When the Golden State Warriors and Boston Celtics tip off on Saturday night, they’ll be a lot of talk about stars such as Kyrie Irving, Steph Curry, Kevin Durant, Al Horford, and DeMarcus Cousins. It will be the first chapter of what could turn into the NBA’s new biggest rivalry. But behind the stars and the spectacle of the moment lies two players that are highly respected by their individual fan bases and diminished anywhere outside of that.
On the left stands Marcus Smart, 6’4 220 lbs. guard/wing/center whose has helped lead the Celtics to the playoffs every year since he was drafted. On the right stands Draymond Green, a 6’7 do-it-all player that has re-defined the idea of a “tweener” and was the heart of the Warriors shaping the NBA in their image. Their paths to this moment are rarely discussed, but the similarities that went into creating two of the NBA’s most under appreciated unicorns is much more similar than you would imagine.
In Part I of this series, we’ll look at the backgrounds of Smart and Green while discussing the latter’s rise to prominence in the Bay. In Part II, we’ll go in-depth with Marcus Smart where the path that Green once traveled is now being journeyed by the Celtics vet.
I fell in love with Marcus Smart while he was playing in the midst of one of his worst offensive games in college back in 2014. He was going up against then powerhouse Kansas which was led by projected stars Andrew Wiggins and Joel Embiid. This was a huge night for Marcus Smart and Oklahoma State; Kansas was the #5 team in the country and at that time, OSU was unranked.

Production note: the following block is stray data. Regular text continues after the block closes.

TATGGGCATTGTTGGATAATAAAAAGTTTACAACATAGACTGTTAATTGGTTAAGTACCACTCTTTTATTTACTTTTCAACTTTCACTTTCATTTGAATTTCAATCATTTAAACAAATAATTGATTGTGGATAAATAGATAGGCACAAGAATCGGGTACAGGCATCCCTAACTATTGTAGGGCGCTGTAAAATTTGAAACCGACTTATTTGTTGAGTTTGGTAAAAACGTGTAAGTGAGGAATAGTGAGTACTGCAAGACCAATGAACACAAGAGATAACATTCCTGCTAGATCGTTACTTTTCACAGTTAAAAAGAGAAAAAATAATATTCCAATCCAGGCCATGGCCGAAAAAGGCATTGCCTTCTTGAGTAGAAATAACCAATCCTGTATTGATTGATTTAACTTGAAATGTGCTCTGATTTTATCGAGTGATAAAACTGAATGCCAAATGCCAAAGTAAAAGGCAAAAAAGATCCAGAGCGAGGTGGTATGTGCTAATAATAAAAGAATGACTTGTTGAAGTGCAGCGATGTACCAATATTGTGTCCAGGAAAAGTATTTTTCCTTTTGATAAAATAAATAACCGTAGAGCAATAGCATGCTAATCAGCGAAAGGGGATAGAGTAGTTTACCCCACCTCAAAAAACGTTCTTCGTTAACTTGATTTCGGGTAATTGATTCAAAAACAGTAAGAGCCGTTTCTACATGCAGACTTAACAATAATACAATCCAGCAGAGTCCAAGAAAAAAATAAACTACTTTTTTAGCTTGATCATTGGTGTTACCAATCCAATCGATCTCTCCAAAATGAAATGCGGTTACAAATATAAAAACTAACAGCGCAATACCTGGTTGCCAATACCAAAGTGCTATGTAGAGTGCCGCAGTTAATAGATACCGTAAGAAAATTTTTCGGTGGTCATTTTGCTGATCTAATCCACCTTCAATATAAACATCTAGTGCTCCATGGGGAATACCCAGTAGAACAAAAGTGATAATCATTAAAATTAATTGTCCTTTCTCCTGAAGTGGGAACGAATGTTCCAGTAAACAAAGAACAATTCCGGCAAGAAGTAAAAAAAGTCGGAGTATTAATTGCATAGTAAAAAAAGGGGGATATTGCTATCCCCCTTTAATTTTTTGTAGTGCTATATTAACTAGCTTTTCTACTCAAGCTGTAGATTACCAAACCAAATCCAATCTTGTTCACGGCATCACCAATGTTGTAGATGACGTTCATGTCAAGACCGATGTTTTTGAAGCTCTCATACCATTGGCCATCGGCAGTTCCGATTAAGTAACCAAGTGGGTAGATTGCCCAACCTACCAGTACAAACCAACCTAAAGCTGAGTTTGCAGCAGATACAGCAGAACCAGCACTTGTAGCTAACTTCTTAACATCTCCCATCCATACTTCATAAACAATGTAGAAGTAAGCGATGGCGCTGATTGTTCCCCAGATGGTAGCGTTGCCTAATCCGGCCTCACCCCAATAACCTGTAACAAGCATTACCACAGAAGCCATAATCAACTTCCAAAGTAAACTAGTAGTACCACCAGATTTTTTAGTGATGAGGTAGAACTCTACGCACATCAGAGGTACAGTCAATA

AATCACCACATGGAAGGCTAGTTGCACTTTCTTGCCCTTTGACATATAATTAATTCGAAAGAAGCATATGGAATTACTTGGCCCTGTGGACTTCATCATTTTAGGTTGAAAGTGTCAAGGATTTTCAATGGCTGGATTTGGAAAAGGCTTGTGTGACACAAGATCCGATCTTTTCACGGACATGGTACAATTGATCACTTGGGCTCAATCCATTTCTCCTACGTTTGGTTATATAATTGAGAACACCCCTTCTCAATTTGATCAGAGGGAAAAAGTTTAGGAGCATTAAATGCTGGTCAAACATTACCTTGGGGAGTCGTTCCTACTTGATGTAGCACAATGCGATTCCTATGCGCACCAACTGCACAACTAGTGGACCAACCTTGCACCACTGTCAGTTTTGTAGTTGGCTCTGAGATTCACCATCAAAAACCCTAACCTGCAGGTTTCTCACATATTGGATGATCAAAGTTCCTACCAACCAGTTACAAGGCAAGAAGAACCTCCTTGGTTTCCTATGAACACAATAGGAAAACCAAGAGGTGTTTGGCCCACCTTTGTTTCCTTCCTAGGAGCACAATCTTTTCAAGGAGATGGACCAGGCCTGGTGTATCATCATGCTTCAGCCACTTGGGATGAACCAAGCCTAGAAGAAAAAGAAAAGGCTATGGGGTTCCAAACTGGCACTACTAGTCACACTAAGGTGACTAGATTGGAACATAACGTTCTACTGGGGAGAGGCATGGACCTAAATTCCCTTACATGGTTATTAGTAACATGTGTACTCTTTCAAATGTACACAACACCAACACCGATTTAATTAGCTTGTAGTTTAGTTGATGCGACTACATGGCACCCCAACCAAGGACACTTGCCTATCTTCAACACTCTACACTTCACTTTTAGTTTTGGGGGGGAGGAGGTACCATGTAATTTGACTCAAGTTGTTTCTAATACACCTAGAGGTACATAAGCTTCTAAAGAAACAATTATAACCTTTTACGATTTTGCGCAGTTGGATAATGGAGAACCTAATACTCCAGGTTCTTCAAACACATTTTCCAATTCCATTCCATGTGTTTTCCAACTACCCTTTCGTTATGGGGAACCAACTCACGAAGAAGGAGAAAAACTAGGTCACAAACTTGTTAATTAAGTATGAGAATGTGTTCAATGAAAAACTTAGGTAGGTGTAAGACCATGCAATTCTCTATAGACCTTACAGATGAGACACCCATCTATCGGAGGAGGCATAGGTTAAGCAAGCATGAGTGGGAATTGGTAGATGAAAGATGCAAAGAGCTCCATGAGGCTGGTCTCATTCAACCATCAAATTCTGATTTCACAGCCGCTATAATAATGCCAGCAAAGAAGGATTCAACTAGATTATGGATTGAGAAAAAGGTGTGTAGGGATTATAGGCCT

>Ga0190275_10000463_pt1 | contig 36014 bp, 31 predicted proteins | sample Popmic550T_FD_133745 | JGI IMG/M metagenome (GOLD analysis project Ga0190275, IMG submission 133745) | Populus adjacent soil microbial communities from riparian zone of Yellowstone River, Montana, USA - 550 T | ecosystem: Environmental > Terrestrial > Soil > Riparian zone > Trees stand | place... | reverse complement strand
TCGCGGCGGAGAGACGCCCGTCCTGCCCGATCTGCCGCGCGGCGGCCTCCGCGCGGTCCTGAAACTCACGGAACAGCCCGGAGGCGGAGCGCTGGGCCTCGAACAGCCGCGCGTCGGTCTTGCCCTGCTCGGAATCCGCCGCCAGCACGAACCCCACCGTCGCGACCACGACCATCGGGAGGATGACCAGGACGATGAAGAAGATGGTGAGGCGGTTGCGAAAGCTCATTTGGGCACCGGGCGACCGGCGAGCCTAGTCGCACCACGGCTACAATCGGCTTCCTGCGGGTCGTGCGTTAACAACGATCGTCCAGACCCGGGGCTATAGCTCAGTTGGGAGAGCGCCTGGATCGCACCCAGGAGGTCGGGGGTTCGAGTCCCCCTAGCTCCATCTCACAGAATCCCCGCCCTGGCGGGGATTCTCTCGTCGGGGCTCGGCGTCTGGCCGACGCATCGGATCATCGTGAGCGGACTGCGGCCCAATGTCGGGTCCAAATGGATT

Smart started the game missing his first seven shots of the half and yet, in a game filled with future NBA players, he looked like the best player on the court. He controlled the tempo offensively, creating easy looks for his back court mate Markel Brown, and defensively, he blew up everything Kansas wanted to do. He took every matchup with Andrew Wiggins personally and battled the young Embiid in the post (and won at times) as if he had every right to get the contested rebound. In the end, his offense came around and he finished with 21 points, 5 assists, and 4 steals. I came away thinking, “No matter what, this kid is going to help an NBA team.”
Two years prior, Michigan State was in Indiana taking on Victor Oladipo and the Hoosiers. I was excited to watch the game to see if Oladipo could make his mark against one of the best defensive teams in the country. Indiana won the game pretty convincingly, but the story of the night was Spartan Draymond Green.
The All-American killed on the block, where he gave every Indiana player a clinic in the post. On top of that, he could handle the ball, create for teammates, and was an emotional force who never stopped playing his hardest even when the rest of his teammates accepted their faith.
At that time, basketball positions were conventionally understood: you were either a small forward or a power forward, rarely both. So, like most people, I couldn’t for the life of me find out where Green would actually fit in when it came to the NBA, but hey, at least he was a super fun college player.